LOS ANGELES - New beginnings are taking place at the Larry Itliong Village, a newly built low-income affordable housing unit run by the Pilipino Workers Center.
"It's been a dream of mine personally and a dream of the Pilipino Workers Center to have a new building, and it's great to be able to also help the dreams of the people who are moving into the building, have this permanent beautiful housing here in our Filipinotown," said Aqui Soriano of the Pilipino Workers Center.
The building has 45 units, and with the help of government programs, low income tenants can rent for as low as $300 a month, depending on their income and family size.
For custodian Joel Swing, a single father who lives with his 4 children and elderly mother, he couldn't be happier with his new 3-bedroom unit.
Before moving in this month, the family of 6 lived in a 2- bedroom, 1-bath apartment while paying $1,200 for rent.
Under the program, he now pays just over a thousand dollars for a 3-bedroom, 2-bathroom apartment.
"It's bigger. It's nice. I have more privacy," said Patricia Swing.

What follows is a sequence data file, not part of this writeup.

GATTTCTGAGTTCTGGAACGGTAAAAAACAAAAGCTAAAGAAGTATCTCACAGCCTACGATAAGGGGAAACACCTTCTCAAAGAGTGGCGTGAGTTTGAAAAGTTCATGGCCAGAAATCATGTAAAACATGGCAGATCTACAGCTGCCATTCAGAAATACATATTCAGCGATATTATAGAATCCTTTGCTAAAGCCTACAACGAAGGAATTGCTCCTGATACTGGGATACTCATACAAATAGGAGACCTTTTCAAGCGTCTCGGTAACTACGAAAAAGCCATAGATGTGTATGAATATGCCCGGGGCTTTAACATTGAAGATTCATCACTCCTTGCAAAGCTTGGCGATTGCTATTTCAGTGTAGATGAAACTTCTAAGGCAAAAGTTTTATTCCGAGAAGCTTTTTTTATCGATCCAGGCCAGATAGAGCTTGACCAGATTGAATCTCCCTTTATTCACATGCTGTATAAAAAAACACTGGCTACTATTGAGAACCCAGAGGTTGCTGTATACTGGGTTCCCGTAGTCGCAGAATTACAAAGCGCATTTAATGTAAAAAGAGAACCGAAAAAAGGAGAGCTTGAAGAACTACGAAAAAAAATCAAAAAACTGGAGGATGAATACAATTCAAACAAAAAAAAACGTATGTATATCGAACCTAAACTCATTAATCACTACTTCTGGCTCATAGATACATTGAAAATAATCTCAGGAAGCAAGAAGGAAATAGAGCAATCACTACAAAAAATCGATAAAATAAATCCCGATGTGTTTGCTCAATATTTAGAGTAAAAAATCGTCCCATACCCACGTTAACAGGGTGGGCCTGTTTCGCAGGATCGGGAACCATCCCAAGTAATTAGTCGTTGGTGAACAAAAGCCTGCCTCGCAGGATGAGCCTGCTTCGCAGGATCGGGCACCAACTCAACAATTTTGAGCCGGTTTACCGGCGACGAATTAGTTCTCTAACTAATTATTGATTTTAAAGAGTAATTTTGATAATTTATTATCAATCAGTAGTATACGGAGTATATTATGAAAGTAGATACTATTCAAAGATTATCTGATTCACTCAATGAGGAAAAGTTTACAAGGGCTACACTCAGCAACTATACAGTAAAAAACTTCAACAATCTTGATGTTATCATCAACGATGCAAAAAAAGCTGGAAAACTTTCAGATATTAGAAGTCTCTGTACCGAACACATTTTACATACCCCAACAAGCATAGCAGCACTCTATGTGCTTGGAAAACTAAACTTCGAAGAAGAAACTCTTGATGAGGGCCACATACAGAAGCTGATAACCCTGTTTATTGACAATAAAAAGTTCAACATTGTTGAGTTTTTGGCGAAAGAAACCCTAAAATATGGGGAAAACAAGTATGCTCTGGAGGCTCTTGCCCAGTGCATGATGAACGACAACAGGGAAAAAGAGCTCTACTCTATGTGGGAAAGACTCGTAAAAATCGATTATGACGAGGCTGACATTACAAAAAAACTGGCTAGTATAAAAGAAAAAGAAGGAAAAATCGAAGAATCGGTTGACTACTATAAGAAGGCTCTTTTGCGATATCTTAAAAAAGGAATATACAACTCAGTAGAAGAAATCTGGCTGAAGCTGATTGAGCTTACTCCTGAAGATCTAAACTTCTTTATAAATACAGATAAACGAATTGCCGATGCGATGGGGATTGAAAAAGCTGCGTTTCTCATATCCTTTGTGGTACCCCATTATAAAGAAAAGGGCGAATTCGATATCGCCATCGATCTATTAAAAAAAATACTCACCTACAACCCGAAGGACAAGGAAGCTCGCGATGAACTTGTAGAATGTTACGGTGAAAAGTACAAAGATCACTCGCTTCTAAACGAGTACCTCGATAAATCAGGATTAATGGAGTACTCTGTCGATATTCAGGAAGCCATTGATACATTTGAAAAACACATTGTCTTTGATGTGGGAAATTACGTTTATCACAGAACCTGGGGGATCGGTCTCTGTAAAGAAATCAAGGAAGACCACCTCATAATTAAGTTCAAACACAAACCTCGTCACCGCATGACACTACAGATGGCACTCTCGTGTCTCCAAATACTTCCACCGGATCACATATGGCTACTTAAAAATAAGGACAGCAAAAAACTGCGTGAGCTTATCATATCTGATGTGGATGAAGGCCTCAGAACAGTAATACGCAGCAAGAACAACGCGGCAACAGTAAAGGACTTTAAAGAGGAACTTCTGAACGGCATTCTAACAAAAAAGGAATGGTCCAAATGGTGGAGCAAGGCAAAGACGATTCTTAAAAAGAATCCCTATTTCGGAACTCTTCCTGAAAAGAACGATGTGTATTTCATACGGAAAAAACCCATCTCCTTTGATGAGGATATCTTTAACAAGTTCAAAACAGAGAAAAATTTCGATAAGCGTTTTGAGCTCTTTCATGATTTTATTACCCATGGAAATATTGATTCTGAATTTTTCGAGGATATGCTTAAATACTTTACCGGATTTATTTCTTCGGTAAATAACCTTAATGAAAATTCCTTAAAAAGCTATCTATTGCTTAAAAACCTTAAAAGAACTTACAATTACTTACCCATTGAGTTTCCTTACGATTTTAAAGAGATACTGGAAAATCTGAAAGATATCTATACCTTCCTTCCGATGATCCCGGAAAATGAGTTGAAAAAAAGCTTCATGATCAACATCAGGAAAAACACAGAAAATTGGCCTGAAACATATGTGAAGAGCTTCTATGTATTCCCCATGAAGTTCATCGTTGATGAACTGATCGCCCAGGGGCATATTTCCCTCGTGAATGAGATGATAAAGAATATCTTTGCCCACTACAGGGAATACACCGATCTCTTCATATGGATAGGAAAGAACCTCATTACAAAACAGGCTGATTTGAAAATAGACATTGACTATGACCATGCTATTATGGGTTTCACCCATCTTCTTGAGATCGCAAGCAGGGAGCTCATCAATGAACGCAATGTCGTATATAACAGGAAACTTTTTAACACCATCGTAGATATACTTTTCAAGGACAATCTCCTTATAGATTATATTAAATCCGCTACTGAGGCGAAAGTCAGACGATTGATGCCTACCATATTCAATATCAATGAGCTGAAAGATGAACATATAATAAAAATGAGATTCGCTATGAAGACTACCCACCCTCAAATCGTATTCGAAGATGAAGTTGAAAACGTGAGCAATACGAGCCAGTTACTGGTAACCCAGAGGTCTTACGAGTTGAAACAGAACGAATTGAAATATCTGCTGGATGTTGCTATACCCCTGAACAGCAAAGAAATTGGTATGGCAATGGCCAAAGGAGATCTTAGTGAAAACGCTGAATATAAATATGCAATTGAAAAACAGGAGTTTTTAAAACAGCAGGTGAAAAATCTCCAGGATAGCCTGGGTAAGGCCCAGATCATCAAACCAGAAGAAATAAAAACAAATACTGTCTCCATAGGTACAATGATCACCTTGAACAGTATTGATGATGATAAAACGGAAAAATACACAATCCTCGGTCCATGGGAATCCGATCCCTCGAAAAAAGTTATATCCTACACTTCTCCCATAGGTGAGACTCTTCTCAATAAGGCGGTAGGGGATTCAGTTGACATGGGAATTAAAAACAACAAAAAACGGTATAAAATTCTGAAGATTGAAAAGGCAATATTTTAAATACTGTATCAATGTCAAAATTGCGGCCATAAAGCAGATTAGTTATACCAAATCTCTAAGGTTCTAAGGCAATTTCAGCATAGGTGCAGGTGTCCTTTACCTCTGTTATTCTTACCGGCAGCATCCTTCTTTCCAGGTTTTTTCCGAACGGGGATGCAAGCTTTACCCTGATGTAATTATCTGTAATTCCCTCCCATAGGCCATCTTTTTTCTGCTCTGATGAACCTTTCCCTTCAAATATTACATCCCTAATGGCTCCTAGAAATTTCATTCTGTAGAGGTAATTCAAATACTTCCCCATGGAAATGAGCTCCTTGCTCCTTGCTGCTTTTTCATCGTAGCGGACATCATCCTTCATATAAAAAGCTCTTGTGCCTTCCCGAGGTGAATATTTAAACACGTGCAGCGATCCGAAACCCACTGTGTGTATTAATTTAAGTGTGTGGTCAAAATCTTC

The building will also house the Pilipino Workers Center and their programs which serve the low income, including the undocumented and other immigrants, as well as campaigns such as worker rights and immigration reform.
The complex was named after Filipino labor leader Larry Itliong, who fought for the rights of Filipino farm workers in the 1960s.
"Now that we have this building, we're able to create more visibility for the Filipino American community, for the Pilipino Workers Center, and for that legacy of farm workers organizing for the amazing life of Larry Itliong, Philip Vera Cruz and build upon that. Not just honor them in name but honor them in action," said Soriano.
"One of my father's dreams was to build the Agbayani Village and it took 40 years for another group to actually create another building with the same mentality of Agbayani Village, which is to help those in need and this is a dream come true," said Itliong's son, Johnny.
Close to a thousand people applied for the low-income housing in Los Angeles.
The rent prices for those who were able to move in will be adjusted annually based on their family sizes and income.